One man who decided to test it is Dan McLaughlin, 34, a former commercial photographer from Portland, Oregon.
“The idea came in 2009. I was visiting my brother and we decided to play a par three, nine-hole course,” he says. “I had never really been on a golf course and went out and shot a 57, which is horrible. It’s 30 over par on an easy nine-hole course.”
Far from being discouraged by his apparent lack of any natural talent for golf, Dan and his brother started talking about what it would take to become a professional golfer. Dan soon decided he wanted to try.
“When I announced I was going to quit my job, my co-workers started bringing books in and I read Malcolm Gladwell’s Outliers, Geoff Colvin’s Talent is Overrated and The Talent Code by Daniel Coyle,” he says. “These books all had this idea of 10,000 hours in them.”
The 10,000-hours concept can be traced back to a 1993 paper written by Anders Ericsson, a Professor at the University of Colorado, called The Role of Deliberate Practice in the Acquisition of Expert Performance.
It highlighted the work of a group of psychologists in Berlin, who had studied the practice habits of violin students in childhood, adolescence and adulthood.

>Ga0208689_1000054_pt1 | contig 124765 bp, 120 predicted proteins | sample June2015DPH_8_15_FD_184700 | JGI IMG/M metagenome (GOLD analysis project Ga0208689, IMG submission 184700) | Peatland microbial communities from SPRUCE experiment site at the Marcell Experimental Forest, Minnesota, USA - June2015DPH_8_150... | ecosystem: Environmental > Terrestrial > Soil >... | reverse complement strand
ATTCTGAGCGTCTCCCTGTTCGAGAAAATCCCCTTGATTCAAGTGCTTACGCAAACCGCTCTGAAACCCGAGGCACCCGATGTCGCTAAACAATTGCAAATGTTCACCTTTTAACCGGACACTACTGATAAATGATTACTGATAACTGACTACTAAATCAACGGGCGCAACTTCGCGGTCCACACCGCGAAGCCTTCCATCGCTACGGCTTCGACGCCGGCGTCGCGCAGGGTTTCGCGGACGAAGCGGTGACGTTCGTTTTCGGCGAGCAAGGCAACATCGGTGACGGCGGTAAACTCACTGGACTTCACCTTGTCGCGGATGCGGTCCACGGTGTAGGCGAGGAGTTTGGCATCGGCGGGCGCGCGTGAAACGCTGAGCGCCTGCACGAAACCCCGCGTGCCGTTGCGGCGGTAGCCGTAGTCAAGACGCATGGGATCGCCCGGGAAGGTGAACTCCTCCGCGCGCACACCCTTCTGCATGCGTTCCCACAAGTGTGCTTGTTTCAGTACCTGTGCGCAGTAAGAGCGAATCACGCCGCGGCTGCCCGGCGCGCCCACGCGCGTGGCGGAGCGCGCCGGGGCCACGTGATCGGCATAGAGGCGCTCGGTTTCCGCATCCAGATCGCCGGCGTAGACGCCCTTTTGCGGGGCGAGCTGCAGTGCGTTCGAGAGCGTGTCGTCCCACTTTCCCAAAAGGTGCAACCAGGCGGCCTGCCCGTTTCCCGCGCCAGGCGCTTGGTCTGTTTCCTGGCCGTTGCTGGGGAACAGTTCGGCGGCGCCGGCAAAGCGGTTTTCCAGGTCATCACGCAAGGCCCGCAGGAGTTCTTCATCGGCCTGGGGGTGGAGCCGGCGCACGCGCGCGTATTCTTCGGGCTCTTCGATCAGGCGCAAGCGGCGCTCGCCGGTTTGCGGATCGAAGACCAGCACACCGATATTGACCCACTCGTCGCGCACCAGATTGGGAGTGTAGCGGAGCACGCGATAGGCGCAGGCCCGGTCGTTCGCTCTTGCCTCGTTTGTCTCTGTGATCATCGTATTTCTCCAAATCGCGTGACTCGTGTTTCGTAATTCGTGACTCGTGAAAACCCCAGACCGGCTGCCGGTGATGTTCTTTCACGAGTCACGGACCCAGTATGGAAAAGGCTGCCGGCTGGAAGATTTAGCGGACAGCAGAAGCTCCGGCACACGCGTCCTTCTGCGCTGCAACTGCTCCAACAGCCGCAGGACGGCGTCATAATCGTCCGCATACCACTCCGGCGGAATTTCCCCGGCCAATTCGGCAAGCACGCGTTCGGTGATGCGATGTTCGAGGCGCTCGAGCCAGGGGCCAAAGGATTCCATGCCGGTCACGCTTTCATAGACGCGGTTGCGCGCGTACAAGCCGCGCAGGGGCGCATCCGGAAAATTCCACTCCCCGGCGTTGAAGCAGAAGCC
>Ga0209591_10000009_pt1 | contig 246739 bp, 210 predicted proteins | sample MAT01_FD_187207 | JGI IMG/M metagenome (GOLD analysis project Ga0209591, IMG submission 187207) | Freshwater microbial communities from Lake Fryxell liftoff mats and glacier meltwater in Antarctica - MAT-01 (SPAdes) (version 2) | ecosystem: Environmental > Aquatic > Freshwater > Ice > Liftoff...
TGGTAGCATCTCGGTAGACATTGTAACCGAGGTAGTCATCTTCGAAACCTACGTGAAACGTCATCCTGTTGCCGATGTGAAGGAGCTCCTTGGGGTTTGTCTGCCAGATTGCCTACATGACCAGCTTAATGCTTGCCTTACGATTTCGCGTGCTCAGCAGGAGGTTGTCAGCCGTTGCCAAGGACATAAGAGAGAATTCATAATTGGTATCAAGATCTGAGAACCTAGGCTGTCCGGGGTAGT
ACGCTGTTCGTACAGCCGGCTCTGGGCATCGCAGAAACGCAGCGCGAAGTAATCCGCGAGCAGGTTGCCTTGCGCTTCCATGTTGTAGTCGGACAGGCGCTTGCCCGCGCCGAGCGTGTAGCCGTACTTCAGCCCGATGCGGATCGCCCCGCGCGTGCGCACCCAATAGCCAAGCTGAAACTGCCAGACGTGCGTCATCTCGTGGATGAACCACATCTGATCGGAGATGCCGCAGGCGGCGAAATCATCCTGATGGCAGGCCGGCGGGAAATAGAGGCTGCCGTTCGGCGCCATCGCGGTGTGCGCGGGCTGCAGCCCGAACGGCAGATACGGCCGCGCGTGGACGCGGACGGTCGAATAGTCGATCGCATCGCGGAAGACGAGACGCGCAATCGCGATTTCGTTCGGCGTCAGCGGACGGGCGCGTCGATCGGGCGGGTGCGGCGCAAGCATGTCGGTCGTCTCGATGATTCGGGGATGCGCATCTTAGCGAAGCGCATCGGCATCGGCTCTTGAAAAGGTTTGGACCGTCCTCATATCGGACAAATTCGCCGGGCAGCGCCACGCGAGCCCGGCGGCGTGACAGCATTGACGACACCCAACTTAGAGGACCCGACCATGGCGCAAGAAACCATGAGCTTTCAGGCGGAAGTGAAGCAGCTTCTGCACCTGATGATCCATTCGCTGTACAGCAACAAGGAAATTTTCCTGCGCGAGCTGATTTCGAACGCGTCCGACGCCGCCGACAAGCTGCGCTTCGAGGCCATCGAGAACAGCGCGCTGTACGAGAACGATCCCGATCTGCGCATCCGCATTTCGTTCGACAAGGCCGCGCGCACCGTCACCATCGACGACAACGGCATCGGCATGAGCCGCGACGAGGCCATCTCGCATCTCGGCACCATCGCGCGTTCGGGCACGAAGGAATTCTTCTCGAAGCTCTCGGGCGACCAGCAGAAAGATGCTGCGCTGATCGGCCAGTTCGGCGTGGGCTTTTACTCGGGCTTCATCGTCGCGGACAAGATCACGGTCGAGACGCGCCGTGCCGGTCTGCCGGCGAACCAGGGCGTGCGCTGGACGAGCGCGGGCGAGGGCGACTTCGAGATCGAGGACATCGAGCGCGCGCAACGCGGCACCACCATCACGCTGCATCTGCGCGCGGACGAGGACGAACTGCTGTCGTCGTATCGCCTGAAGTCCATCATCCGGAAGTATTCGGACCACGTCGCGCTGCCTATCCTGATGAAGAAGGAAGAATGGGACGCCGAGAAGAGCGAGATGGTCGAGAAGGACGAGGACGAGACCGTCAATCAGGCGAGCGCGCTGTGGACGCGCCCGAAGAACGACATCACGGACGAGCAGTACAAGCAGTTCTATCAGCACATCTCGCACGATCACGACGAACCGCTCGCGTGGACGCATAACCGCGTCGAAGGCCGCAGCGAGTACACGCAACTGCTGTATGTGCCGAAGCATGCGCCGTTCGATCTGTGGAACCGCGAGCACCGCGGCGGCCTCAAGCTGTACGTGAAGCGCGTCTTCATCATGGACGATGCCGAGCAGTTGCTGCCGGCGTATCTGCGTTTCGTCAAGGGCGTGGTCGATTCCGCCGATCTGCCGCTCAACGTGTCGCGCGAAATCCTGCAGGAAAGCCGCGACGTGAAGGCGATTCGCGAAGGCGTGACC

All had begun playing at roughly five years of age with similar practice times. However, at age eight, practice times began to diverge. By age 20, the elite performers had averaged more than 10,000 hours of practice each, while the less able performers had only done 4,000 hours of practice.
The psychologists didn’t see any naturally gifted performers emerge and this surprised them. If natural talent had played a role it wouldn’t have been unreasonable to expect gifted performers to emerge after, say, 5,000 hours.
Anders Ericsson concluded that “many characteristics once believed to reflect innate talent are actually the result of intense practice extended for a minimum of 10 years”.
One of the difficulties with assessing whether expert-level performance can be obtained just through practice is that most studies are done after the subjects have reached that level.
It would be better to follow the progress of someone with no innate talent in a particular discipline who chooses to complete 10,000 hours of deliberate practice in it.
And we can, thanks to our wannabe professional golfer, Dan McLaughlin.
“I began the plan in April 2010 and I basically putted from one foot and slowly worked away from the hole,” he says.
“Eighteen months into it I hit my first driver and now it’s approaching four years and I’m about half way. So I’m 5,000 hours into the project. My current handicap is right at a 4.1 and the goal is to get down to a plus handicap [below zero] where I have the skill set to compete in a legitimate PGA tour event.”
David Epstein hopes that McLaughlin can reach his goal, but he has some doubts. In the sporting world innate ability is mandatory, he believes.
But is there a simpler way to think about all this? Maybe talented people just practise more and try harder at the thing they’re already good at – because they enjoy it?
What Dan McLaughlin is hoping is that what he lacks in innate talent he more than makes up for with his 10,000 hours of deliberate practice.